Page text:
06-29-2017 Tri-City Area History Page

Benton Harbor Fruit Market

North Berrien Historical Museum is always interested in photos, stories or information sharing.  The museum can be contacted at 269-468-3330 or by email to info@northberrienhistory.org.

From the photo collection at the North Berrien Historical Museum

300 Coloma Avenue, Coloma

The Paw Paw River Journal

He finally came home

It took Billy Van Camp over 50 years to come home from World War II.  Billy, a slender blonde kid, was a little younger than I was. I knew him, but we were never close friends. A quiet guy, he quit school as soon as he was old enough. Back in the day his dad ran a taxi service out of a little hotel right across from the depot. His mom died when he was just a kid, and his younger brother, Charlie, was adopted by some relatives. But Billy’s dad would not let him go, so he grew up in a motherless household.

The war came and I lost track of him. He enlisted in the Air Force and because of his small size they sent him to gunnery school… there he became a ball turret gunner on a B-24 called Cold Iron. This is one of the least jobs I’d like to have in the flying part of a war. You were curled up in a Sperry Ball Turret on the underside of the airplane with twin machine guns and belts of ammo. Two ways out of it… either up into the ship, or straight down and use the parachute. Stuck in any other position and you were just there for whatever happened to the airplane.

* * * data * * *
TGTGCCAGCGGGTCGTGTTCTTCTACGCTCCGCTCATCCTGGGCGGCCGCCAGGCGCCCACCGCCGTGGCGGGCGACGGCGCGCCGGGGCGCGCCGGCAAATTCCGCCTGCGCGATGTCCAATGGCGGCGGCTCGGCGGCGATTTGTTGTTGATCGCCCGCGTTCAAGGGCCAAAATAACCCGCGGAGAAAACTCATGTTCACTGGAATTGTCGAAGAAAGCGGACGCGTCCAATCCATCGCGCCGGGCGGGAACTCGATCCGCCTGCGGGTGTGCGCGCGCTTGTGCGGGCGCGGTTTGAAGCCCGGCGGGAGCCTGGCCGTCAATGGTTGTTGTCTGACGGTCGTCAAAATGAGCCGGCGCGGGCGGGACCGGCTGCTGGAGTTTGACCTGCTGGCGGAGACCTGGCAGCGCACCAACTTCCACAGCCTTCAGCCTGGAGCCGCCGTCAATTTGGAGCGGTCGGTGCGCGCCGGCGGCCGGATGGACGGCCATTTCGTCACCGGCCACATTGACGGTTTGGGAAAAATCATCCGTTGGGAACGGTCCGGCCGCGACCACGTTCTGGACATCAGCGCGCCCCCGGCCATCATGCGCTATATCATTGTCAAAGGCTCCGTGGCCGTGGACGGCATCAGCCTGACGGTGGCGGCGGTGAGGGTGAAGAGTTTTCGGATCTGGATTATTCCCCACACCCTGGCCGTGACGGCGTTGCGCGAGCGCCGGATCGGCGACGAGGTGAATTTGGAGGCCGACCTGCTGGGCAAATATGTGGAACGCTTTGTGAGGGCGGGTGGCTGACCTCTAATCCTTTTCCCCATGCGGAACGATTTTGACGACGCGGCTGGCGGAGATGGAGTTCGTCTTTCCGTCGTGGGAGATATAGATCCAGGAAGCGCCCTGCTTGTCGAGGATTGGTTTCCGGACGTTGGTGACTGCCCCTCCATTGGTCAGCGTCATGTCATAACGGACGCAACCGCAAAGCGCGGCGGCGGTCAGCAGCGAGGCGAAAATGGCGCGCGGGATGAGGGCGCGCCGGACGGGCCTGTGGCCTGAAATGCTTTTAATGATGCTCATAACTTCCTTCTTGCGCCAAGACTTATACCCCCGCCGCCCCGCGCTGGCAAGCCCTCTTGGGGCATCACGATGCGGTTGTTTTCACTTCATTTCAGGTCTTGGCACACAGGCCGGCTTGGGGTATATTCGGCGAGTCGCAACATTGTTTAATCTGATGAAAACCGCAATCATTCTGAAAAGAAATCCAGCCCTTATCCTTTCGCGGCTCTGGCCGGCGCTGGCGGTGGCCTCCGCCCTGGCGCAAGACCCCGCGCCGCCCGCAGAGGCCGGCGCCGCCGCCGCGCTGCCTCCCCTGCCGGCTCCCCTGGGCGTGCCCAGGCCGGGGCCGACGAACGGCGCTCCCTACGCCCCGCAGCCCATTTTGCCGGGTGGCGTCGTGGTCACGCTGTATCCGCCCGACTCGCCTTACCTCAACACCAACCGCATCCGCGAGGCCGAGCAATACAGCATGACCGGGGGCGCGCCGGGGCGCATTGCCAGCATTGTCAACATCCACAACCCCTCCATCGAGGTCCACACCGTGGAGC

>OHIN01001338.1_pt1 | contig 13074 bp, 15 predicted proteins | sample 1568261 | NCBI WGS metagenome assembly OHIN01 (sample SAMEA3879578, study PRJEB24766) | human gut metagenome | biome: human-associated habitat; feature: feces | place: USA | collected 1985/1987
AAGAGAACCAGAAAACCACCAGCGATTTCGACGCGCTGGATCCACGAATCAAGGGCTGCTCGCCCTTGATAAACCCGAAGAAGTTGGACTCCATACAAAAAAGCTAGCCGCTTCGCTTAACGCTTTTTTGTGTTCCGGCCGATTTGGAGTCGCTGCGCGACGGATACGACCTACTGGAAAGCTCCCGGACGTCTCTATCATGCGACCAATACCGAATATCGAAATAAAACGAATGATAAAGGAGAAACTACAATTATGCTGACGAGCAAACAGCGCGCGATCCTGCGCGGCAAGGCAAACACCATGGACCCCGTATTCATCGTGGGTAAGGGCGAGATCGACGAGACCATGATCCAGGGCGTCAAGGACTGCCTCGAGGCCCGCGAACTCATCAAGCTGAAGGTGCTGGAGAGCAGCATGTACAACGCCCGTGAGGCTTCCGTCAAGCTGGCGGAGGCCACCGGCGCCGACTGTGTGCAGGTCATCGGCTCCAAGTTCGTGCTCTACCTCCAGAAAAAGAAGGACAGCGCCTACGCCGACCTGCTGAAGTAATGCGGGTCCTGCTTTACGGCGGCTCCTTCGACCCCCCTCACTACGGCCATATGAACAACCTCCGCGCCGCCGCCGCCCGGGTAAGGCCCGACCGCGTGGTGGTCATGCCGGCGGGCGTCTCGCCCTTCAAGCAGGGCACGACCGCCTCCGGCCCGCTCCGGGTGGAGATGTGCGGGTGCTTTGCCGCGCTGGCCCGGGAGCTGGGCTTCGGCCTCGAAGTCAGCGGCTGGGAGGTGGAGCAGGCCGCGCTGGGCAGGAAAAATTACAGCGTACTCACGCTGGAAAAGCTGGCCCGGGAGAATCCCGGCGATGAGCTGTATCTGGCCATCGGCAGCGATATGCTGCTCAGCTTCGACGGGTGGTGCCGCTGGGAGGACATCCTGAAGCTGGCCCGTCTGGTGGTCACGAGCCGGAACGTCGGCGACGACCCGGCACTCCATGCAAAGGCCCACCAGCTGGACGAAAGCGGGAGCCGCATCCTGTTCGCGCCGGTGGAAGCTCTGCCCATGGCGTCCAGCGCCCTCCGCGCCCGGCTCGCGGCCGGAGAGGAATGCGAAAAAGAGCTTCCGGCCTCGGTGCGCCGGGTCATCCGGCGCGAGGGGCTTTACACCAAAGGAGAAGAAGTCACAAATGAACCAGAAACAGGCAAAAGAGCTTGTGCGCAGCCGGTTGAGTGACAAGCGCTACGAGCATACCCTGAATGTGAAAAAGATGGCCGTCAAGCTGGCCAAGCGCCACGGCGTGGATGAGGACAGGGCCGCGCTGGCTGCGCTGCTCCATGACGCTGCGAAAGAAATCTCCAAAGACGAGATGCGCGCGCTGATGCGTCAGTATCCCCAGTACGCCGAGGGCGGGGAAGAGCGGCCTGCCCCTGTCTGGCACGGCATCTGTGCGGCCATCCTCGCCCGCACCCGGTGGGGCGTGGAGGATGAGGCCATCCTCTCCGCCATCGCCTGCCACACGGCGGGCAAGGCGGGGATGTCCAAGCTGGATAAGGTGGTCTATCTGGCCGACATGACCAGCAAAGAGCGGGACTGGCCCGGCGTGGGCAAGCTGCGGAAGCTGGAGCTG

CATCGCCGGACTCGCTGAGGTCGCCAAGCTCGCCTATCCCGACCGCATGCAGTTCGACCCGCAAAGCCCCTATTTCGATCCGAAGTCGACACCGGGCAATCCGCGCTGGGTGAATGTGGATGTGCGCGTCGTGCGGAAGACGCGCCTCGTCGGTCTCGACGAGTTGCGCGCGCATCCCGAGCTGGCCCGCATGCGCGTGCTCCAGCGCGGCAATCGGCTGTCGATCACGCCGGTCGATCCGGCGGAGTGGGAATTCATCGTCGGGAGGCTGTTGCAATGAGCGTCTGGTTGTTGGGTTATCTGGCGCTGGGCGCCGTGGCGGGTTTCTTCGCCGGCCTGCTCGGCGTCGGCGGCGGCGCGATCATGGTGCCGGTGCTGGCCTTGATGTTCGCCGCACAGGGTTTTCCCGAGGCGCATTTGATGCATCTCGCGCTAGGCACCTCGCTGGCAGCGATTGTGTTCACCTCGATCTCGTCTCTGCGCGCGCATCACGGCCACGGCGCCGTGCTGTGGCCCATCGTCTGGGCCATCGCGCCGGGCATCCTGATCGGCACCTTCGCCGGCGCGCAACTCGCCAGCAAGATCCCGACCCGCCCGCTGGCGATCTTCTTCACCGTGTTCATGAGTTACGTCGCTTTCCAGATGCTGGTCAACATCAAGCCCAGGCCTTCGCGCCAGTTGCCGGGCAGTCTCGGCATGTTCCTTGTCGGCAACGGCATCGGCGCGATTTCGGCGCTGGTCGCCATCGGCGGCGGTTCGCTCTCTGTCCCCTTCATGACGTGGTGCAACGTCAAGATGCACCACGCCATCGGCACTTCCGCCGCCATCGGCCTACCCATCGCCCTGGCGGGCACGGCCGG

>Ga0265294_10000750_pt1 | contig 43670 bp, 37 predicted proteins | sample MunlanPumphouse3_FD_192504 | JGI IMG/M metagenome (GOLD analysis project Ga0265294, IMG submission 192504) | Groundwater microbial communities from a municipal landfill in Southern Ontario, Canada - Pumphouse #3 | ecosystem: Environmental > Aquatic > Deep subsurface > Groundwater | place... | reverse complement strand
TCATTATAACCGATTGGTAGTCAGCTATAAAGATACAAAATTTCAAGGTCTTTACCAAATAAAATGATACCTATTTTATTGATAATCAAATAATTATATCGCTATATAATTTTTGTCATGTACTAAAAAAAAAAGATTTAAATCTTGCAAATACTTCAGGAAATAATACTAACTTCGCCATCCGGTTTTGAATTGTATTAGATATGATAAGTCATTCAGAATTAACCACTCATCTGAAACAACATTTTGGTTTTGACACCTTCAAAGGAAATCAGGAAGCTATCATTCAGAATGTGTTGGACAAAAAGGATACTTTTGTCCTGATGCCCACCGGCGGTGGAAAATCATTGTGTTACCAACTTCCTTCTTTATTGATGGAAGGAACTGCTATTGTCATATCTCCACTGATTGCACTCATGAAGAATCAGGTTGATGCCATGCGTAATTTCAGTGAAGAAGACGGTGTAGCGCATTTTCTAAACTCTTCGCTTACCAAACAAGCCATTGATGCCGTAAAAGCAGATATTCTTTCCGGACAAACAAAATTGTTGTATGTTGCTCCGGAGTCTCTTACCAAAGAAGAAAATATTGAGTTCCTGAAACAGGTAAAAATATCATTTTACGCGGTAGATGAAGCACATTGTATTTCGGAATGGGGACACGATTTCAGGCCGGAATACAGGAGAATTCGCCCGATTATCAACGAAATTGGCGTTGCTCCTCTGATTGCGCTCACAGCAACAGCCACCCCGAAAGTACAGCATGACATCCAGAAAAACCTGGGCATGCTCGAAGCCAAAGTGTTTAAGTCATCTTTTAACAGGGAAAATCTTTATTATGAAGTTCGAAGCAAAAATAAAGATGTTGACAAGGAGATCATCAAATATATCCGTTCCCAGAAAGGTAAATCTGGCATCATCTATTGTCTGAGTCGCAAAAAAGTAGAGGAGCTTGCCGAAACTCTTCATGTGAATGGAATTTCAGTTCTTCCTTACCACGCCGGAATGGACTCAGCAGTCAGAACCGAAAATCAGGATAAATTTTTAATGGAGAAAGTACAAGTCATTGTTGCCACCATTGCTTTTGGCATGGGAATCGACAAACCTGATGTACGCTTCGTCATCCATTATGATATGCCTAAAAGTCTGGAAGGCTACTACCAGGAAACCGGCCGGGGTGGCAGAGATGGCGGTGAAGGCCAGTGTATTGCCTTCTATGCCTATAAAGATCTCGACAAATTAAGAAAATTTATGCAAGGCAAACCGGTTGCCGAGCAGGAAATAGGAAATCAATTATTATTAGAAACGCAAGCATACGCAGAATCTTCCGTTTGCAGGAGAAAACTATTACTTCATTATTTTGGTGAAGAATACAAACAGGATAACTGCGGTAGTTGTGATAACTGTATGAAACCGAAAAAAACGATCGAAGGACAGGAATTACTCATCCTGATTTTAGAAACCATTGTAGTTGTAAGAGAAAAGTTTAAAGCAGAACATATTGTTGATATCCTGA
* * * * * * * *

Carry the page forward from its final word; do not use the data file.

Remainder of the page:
The crew of Cold Iron received their orders to proceed across the Pacific and join the campaign to push Japan back through the Islands to their homeland. When they arrived and reported for duty, they were given an unusual and somewhat dangerous assignment… photo reconnaissance. That means they would fly over Japanese installations, recording everything with cameras. They had to leave behind all bombs and lighten the load so as to carry more fuel.  On one such mission they just disappeared and never returned home!

Family members of the crew were notified that they were ‘missing in action’ and later when they were never found, that was changed to finality. Years passed. Then one day in 1989 a college professor took a class into the mountains on Guadalcanal looking for rare plants. This island was the scene of horrible fighting in WWII, and was strewn with wreckage and graves… the detritus of war.

Climbing a jungle hillside, they spotted some bright metal… aluminum! It was a wrecked airplane, and on the side of the nose was painted a logo… Cold Iron! Our government sent out a team of experts to collect the bodies… 10 of them. But after 50 years, recognition was impossible. They were all sent to our lab in Hawaii, where scientists began the laborious task of sorting out DNA. And this is where I got into the picture!

The Chief Accountant and I were vacationing in Florida when we got a phone call from the Hartford Library. The U.S. Government had called looking for relatives of one William Van Camp! Would I talk to them? You bet I would. And a lady called me… she was the one in charge of finding and notifying relatives of missing servicemen. They were looking for a relative to check against Billy Van Camp’s DNA and I.D. him positively. Billy had a brother, Charlie, who had been adopted out, had been in the Navy, and was supposed to be in California. Could I help them?

I said I had a friend out there with service connections, and I would call him. Bick Beckwith was a retired Colonel in the Air Force… a Hartford boy, and a friend of long standing. Bick went to work, and finally found Billy’s broth